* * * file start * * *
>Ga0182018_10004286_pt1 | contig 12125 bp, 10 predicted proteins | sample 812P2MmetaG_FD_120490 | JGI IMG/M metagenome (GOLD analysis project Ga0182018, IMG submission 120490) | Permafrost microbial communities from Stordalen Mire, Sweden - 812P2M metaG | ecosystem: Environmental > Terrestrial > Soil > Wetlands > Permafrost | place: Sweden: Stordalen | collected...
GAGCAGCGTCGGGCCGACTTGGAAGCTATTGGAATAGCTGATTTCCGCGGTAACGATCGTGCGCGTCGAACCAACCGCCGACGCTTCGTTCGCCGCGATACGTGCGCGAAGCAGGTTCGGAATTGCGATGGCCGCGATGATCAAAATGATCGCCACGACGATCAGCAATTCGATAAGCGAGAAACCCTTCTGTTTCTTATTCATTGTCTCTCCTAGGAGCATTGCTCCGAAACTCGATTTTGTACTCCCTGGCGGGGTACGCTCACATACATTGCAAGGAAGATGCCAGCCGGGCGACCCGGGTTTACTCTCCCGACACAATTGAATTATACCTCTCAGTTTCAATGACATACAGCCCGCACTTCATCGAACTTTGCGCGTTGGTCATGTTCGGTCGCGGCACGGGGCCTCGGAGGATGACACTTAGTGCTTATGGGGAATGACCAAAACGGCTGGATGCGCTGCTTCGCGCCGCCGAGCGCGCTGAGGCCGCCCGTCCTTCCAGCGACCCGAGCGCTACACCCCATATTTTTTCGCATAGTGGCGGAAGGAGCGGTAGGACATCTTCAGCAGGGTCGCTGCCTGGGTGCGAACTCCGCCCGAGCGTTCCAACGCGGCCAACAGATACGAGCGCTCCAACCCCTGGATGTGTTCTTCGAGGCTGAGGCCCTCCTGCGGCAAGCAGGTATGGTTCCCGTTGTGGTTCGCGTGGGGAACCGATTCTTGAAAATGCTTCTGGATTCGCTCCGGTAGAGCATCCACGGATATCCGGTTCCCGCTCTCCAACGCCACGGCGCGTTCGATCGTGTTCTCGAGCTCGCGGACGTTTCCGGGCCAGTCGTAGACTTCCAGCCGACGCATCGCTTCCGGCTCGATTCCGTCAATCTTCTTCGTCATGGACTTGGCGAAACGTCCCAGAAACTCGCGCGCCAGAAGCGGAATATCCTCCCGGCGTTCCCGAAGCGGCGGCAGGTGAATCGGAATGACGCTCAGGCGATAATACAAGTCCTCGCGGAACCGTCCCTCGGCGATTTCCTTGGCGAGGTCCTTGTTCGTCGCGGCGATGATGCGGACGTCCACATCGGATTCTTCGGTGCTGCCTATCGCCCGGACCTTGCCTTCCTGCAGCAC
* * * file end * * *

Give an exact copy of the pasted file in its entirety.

>Ga0182018_10004286_pt1 | contig 12125 bp, 10 predicted proteins | sample 812P2MmetaG_FD_120490 | JGI IMG/M metagenome (GOLD analysis project Ga0182018, IMG submission 120490) | Permafrost microbial communities from Stordalen Mire, Sweden - 812P2M metaG | ecosystem: Environmental > Terrestrial > Soil > Wetlands > Permafrost | place: Sweden: Stordalen | collected...
GAGCAGCGTCGGGCCGACTTGGAAGCTATTGGAATAGCTGATTTCCGCGGTAACGATCGTGCGCGTCGAACCAACCGCCGACGCTTCGTTCGCCGCGATACGTGCGCGAAGCAGGTTCGGAATTGCGATGGCCGCGATGATCAAAATGATCGCCACGACGATCAGCAATTCGATAAGCGAGAAACCCTTCTGTTTCTTATTCATTGTCTCTCCTAGGAGCATTGCTCCGAAACTCGATTTTGTACTCCCTGGCGGGGTACGCTCACATACATTGCAAGGAAGATGCCAGCCGGGCGACCCGGGTTTACTCTCCCGACACAATTGAATTATACCTCTCAGTTTCAATGACATACAGCCCGCACTTCATCGAACTTTGCGCGTTGGTCATGTTCGGTCGCGGCACGGGGCCTCGGAGGATGACACTTAGTGCTTATGGGGAATGACCAAAACGGCTGGATGCGCTGCTTCGCGCCGCCGAGCGCGCTGAGGCCGCCCGTCCTTCCAGCGACCCGAGCGCTACACCCCATATTTTTTCGCATAGTGGCGGAAGGAGCGGTAGGACATCTTCAGCAGGGTCGCTGCCTGGGTGCGAACTCCGCCCGAGCGTTCCAACGCGGCCAACAGATACGAGCGCTCCAACCCCTGGATGTGTTCTTCGAGGCTGAGGCCCTCCTGCGGCAAGCAGGTATGGTTCCCGTTGTGGTTCGCGTGGGGAACCGATTCTTGAAAATGCTTCTGGATTCGCTCCGGTAGAGCATCCACGGATATCCGGTTCCCGCTCTCCAACGCCACGGCGCGTTCGATCGTGTTCTCGAGCTCGCGGACGTTTCCGGGCCAGTCGTAGACTTCCAGCCGACGCATCGCTTCCGGCTCGATTCCGTCAATCTTCTTCGTCATGGACTTGGCGAAACGTCCCAGAAACTCGCGCGCCAGAAGCGGAATATCCTCCCGGCGTTCCCGAAGCGGCGGCAGGTGAATCGGAATGACGCTCAGGCGATAATACAAGTCCTCGCGGAACCGTCCCTCGGCGATTTCCTTGGCGAGGTCCTTGTTCGTCGCGGCGATGATGCGGACGTCCACATCGGATTCTTCGGTGCTGCCTATCGCCCGGACCTTGCCTTCCTGCAGCAC